The Kitchen Triangle


You may already have heard of it, but the tried and tested kitchen work triangle is still a favourite kitchen layout, even today.

The kitchen Triangle is basically when your stove, sink and fridge are placed in your kitchen so that, from a birds eye view, if you drew an imaginary line between them, they would form a triangle as seen in the image above. It’s a traditional kitchen layout that has been around for many years. It’s a great way to create a good work flow in your kitchen, especially if these three points are spaced not too far apart (ideally less than 6m apart) and are equally distanced. This kind of layout works especially well if you have a small or enclosed kitchen and if there is usually only one cook in the kitchen at a time.

If you are about to recreate your kitchen, this is definitely a method to consider but first assess if it will suit the way you are going to use your kitchen. Having a kitchen layout that suits your work and cooking habits will make life that much easier.

Work Zones


This way of laying out your kitchen is especially useful for bigger, more modern kitchens and kitchens where there is more than one cook at work at a time. The core idea is to group appliances and items according to the task they’re used for. So, imagine in your kitchen a tea and coffee station, for example, where all the mugs, tea bags, sugar, the kettle and tea spoons are grouped together so that when you make tea and coffee, you don’t have to negotiate you way around the entire kitchen. And then using this same idea of grouping items together for an area for all kitchen activities.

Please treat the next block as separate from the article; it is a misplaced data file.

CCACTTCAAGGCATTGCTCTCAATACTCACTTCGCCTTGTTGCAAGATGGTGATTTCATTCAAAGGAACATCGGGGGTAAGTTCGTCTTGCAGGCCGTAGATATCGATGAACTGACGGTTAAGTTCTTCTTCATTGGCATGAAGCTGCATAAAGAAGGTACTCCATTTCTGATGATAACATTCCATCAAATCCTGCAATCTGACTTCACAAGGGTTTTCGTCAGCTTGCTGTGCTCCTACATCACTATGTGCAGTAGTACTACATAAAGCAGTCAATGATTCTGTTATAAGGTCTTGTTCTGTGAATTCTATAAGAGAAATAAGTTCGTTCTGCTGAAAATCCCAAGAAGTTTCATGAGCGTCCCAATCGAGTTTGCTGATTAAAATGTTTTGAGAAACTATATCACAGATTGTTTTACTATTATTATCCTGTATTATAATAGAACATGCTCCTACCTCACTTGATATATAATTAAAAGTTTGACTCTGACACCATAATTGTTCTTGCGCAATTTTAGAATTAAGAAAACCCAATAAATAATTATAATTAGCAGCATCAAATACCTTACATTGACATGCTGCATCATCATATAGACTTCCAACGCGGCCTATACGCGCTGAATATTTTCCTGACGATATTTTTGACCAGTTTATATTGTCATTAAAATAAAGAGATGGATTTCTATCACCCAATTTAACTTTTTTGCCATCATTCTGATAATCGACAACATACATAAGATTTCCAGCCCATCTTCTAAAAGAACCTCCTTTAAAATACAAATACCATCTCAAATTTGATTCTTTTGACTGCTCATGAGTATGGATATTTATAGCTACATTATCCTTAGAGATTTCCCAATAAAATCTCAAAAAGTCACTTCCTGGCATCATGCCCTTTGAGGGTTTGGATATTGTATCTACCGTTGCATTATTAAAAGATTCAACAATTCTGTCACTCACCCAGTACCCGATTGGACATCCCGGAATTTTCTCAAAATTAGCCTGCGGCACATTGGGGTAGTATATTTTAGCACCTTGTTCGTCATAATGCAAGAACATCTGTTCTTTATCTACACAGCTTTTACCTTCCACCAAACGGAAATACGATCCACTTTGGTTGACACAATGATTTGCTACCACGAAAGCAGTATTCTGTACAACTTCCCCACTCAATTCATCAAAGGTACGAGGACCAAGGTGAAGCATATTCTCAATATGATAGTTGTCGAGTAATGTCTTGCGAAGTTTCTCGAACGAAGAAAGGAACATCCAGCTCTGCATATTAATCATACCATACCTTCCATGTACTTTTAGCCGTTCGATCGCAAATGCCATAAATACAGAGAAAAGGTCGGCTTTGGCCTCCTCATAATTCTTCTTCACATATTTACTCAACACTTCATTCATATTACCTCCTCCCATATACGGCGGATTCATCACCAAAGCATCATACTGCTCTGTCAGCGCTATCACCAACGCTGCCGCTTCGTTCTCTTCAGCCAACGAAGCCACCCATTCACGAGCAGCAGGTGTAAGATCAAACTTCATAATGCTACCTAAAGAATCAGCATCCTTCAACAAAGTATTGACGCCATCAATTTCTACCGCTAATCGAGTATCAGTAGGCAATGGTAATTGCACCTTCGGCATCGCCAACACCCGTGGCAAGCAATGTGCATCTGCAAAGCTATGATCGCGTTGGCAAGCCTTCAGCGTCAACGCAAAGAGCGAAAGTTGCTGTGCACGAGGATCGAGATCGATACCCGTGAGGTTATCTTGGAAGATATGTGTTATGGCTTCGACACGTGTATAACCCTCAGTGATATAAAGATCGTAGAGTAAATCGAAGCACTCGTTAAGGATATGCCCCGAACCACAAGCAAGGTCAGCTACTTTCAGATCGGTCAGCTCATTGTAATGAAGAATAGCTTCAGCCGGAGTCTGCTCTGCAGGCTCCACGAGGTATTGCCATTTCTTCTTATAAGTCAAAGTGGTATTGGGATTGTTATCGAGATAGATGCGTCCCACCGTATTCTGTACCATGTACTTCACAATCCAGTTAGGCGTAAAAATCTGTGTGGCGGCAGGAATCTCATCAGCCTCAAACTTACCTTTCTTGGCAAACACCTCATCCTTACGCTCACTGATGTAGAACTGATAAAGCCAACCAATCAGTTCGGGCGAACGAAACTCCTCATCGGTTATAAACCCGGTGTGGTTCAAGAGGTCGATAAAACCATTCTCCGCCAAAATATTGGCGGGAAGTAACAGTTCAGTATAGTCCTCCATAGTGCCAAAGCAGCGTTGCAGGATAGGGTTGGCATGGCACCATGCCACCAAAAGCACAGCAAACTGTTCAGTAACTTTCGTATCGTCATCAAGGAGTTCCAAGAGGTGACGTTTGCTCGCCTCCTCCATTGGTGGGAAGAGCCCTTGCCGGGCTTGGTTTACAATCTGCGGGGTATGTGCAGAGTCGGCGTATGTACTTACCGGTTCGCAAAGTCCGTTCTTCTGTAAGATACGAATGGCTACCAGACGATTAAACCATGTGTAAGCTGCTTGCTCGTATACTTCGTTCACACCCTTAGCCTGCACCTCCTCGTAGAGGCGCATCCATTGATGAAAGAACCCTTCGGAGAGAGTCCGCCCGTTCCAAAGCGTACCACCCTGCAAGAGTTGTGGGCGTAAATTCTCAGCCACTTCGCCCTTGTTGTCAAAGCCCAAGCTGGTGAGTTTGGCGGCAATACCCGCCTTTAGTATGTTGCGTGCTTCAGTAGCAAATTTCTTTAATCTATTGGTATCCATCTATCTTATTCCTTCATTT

Ideas for food zones can include:
  • Cleaning: dishwasher, sink, drying cloths, sponges and detergents
  • Cooking: stove, oven, pots, pans and oven gloves
  • Food Preparation: knives, cutting boards and a small sink for rinsing
  • Entertaining: Space to sit and have a snack or drink
  • Food Storage: Fridge, grocery cupboard

The benefits of laying a kitchen out in this way is that if someone is washing up dishes in the kitchen and another is preparing food, they are less likely to get in each others way and they can work efficiently in one space at the same time. It also means less running around with all the tools you need for your task, being in one space. This sort of thinking can sometimes mean doubling up, so for example, a sink in the preparation area for cleaning vegetables and a sink in the cleaning up area for dirty dishes.

The next level to this way of thinking is to plan these stations to flow together. For example, it will be handy to have the food storage (fridge) and food preparation zones next to each other and the food preparation and cooking zones together. This helps to make getting from one step to another easily.

Although it may have been helpful to have built your kitchen with this in mind, you can always make a few small adjustments to reorganise what you already have and see how it works for you.

For some inspiration consider our catalogue.


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